6 Best Nut Trees to Grow in Tennessee for Reliable Crops

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Written By Lakeisha Ethans

Heritage Gardener with Grafting Expertise

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Home » Tennessee » 6 Best Nut Trees to Grow in Tennessee for Reliable Crops

If you’re interested in growing nut trees in Tennessee, you’ll be delighted to know that you have several excellent options.

All of the six trees listed below can thrive across the various growing climates of TN (5b to 8a), from the warmer lowlands of Western TN to the cooler mountains of Eastern TN.

Without further ado, let’s get into this list of the six best nut trees to grow in TN!

6 Productive & Reliable Nut Trees for TN

1. Black walnut (Juglans nigra)

Black Walnut Tree
Image by ECP via Flickr

Black walnut trees thrive across TN’s varied climates, and produce fine hardwood for carpentry, while the nuts can be used for food, dye, and ink.

Walnut trees require moist, well-draining soil rich in organic material. Native to TN, black walnuts are an integral part of the ecosystem and provide shelter and food for a variety of forest critters.

Provided they are growing in the correct conditions, black walnut trees are generous producers each fall. According to the Arbor Day Foundation, these trees typically bear fruit at about 12-15 years old. The edible seeds of the black walnut are nutritious, contain anti-inflammatory properties, and are calorie-dense, containing roughly 175 calories per ounce.

An important note: Black walnut tree roots produce a toxin, called juglone, which suppresses the growth of susceptible plants near its root system. Some of these susceptible plants include tomatoes, peppers, peas, chestnuts, pines, blueberries, and cherries. Plant with caution.

You can find a more comprehensive list of juglone-sensitive plants provided by the Iowa State University Extension here.

Growing Zones: 4-9

Average Size at Maturity: 50-75 feet tall with a similar spread

Nut Bearing Season: Late Summer through October

Available at: Nature Hills & Fast-Growing-Trees

2. Pecan (Carya illinoinensis)

Pecan Trees
Image by Alleen’s Pics via Flickr

Pecan trees are native to Western TN, but you can find them thriving across the major regions of TN. Historically, pecans have been an important source of food and medicine for indigenous peoples of the Mississippi Valley and West Tennessee.

They provide a good source of calories and are high in antioxidants. They’re also an important source of lumber for flooring and furniture.

According to the University of Tennessee agricultural extension, pecans are wind-pollinated, and as such, it’s important to have two varieties planted within 100 feet of each other to ensure healthy cross-pollination and nut production. Expect pecan production to start in most varieties at around 12 years old.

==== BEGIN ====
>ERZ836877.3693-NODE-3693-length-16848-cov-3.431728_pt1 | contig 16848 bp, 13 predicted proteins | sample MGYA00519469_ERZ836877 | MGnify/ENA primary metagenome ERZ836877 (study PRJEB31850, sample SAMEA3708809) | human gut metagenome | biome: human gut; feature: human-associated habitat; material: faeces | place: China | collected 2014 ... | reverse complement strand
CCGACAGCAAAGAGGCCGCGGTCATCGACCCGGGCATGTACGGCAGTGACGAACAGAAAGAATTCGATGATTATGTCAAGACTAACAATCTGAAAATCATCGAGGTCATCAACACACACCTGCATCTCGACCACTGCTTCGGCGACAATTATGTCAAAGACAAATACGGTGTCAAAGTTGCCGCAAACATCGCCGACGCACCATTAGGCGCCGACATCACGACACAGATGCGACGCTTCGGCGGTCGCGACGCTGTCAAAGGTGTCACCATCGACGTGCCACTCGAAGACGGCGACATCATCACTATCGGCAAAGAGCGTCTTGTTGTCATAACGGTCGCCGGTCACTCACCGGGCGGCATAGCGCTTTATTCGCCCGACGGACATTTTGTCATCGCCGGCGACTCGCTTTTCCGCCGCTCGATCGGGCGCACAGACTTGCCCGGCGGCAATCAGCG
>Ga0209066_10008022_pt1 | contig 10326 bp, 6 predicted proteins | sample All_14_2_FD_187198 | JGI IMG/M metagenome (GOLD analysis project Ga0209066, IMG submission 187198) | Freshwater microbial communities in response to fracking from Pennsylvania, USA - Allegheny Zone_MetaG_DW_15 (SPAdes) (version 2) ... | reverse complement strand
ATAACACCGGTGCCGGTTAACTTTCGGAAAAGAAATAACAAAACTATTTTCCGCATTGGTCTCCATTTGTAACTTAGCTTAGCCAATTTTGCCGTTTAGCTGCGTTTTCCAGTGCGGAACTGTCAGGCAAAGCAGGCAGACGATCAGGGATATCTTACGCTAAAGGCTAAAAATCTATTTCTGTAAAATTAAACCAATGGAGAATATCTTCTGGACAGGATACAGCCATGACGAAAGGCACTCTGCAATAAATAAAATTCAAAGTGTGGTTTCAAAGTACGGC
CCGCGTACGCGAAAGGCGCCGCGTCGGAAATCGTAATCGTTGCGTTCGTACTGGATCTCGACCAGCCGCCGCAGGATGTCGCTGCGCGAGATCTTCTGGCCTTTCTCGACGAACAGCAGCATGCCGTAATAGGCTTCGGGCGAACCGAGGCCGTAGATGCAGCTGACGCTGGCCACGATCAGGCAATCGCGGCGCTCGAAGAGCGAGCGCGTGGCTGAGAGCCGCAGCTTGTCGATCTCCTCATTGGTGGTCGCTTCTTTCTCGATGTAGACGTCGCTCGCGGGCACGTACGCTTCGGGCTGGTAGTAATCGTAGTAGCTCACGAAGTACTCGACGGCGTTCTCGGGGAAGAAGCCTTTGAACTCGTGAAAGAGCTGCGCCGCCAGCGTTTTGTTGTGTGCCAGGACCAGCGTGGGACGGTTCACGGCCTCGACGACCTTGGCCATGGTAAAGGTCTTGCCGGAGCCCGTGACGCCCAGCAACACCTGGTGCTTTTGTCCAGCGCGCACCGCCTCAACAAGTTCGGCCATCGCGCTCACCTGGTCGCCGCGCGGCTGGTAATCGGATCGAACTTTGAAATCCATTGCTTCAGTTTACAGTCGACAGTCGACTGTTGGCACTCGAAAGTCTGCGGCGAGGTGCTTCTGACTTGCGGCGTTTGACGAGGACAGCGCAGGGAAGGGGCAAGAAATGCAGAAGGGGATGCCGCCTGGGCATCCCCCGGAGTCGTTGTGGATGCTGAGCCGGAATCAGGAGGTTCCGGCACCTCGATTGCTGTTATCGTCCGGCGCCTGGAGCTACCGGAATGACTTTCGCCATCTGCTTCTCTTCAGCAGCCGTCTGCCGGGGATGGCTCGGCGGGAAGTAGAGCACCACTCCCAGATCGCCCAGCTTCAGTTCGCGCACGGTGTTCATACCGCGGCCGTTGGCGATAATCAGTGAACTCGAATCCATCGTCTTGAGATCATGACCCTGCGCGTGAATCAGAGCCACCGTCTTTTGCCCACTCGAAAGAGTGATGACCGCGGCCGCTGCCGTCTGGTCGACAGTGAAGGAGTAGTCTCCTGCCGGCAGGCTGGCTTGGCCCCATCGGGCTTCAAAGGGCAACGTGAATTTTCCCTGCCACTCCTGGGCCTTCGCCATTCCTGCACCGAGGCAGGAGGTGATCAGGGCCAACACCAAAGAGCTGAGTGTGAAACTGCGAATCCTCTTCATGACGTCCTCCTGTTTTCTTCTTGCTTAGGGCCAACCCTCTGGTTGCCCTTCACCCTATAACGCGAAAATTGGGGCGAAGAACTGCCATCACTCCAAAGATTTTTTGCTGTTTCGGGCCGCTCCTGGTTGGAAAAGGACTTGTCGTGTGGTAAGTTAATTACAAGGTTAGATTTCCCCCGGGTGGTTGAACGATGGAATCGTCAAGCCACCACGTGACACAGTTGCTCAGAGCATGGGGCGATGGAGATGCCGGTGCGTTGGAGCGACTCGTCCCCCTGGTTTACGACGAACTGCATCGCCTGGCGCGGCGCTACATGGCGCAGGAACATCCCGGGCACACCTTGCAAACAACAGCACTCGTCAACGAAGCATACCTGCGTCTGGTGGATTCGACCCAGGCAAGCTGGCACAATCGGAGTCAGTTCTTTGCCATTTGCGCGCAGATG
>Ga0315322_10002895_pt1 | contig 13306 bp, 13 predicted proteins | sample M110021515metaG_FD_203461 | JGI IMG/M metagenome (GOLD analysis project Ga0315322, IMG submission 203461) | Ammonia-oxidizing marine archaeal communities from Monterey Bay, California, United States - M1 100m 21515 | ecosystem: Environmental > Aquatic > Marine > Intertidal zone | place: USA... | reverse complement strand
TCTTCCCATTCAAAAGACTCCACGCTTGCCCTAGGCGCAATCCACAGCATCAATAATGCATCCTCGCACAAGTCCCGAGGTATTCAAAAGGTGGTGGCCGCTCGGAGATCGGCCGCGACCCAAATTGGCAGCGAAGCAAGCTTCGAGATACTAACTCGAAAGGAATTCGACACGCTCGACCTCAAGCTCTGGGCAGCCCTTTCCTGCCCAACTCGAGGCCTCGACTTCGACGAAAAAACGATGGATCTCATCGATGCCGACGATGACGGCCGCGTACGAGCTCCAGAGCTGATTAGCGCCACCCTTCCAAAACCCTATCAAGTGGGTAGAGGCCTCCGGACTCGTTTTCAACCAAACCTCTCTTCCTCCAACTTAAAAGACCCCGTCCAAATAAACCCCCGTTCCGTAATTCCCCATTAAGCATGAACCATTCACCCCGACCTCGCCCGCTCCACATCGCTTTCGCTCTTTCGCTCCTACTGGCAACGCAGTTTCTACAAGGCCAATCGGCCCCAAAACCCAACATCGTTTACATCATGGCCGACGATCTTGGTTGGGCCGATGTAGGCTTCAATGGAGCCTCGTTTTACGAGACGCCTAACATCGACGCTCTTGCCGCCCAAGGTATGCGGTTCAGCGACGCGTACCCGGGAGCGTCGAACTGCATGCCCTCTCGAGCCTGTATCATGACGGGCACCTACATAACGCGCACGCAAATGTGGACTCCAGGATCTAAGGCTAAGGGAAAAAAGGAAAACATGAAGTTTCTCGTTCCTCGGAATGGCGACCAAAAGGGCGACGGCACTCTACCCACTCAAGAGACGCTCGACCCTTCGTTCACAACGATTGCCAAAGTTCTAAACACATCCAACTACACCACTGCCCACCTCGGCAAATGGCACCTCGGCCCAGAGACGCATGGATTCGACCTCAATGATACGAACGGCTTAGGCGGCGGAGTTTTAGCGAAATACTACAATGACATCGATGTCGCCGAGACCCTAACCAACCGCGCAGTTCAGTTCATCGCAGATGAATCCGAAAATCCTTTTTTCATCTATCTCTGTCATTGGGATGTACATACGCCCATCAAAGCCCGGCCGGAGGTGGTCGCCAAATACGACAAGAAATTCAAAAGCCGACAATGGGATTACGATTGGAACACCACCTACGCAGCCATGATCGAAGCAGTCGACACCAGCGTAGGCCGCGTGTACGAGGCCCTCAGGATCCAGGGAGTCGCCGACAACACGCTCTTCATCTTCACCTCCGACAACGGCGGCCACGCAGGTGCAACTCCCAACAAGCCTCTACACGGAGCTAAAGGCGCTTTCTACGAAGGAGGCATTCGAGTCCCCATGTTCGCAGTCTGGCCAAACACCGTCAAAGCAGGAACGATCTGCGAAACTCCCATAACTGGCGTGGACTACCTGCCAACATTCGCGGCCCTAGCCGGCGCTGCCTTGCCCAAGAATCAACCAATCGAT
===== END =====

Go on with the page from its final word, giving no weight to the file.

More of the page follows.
Many varieties of pecan trees produce substantial bounties of nuts every other year, with a smaller bounty in between. Providing organically-rich soil with a thriving microbial soil community may help boost the production of pecans in the “off” years.

Growing Zones: 5-9

Average Size at Maturity: 70-100 feet tall with a spread of 40-75 feet

Nut Bearing Season: Late September through November

Available at: Nature Hills & Fast-Growing-Trees

3. American Hazelnut (Corylus americana)

American Hazelnut
Image by Fritz Flohr Reynolds via Flickr

American hazelnut trees are hardy growers throughout TN and produce a highly valued, edible nut. The nuts are especially sought after for use in chocolate and coffee. The lumber can make fine tool handles, fishing rods, and walking sticks.

They prefer to grow in fertile, well-drained lowland soils. They do not tolerate wet roots well, so make sure the planting sight is especially well-draining. As is common with nut trees, hazelnuts require cross-pollination via wind with another variety. The two varieties need to bloom at the same time for successful cross-pollination.

According to the University of Tennessee agricultural extension, it’s important to protect the trunks of young hazelnut trees from injury in climates with colder winters. You can use tree trunk paint or wrap to protect the trunk.

Other Common Names: Filberts, Cobb, Cob nut, Pontic nut, Lombardy nut, and Spanish nut

Growing Zones: 4-9

Average Size at Maturity: 10-15 feet tall with a spread of 8-12 feet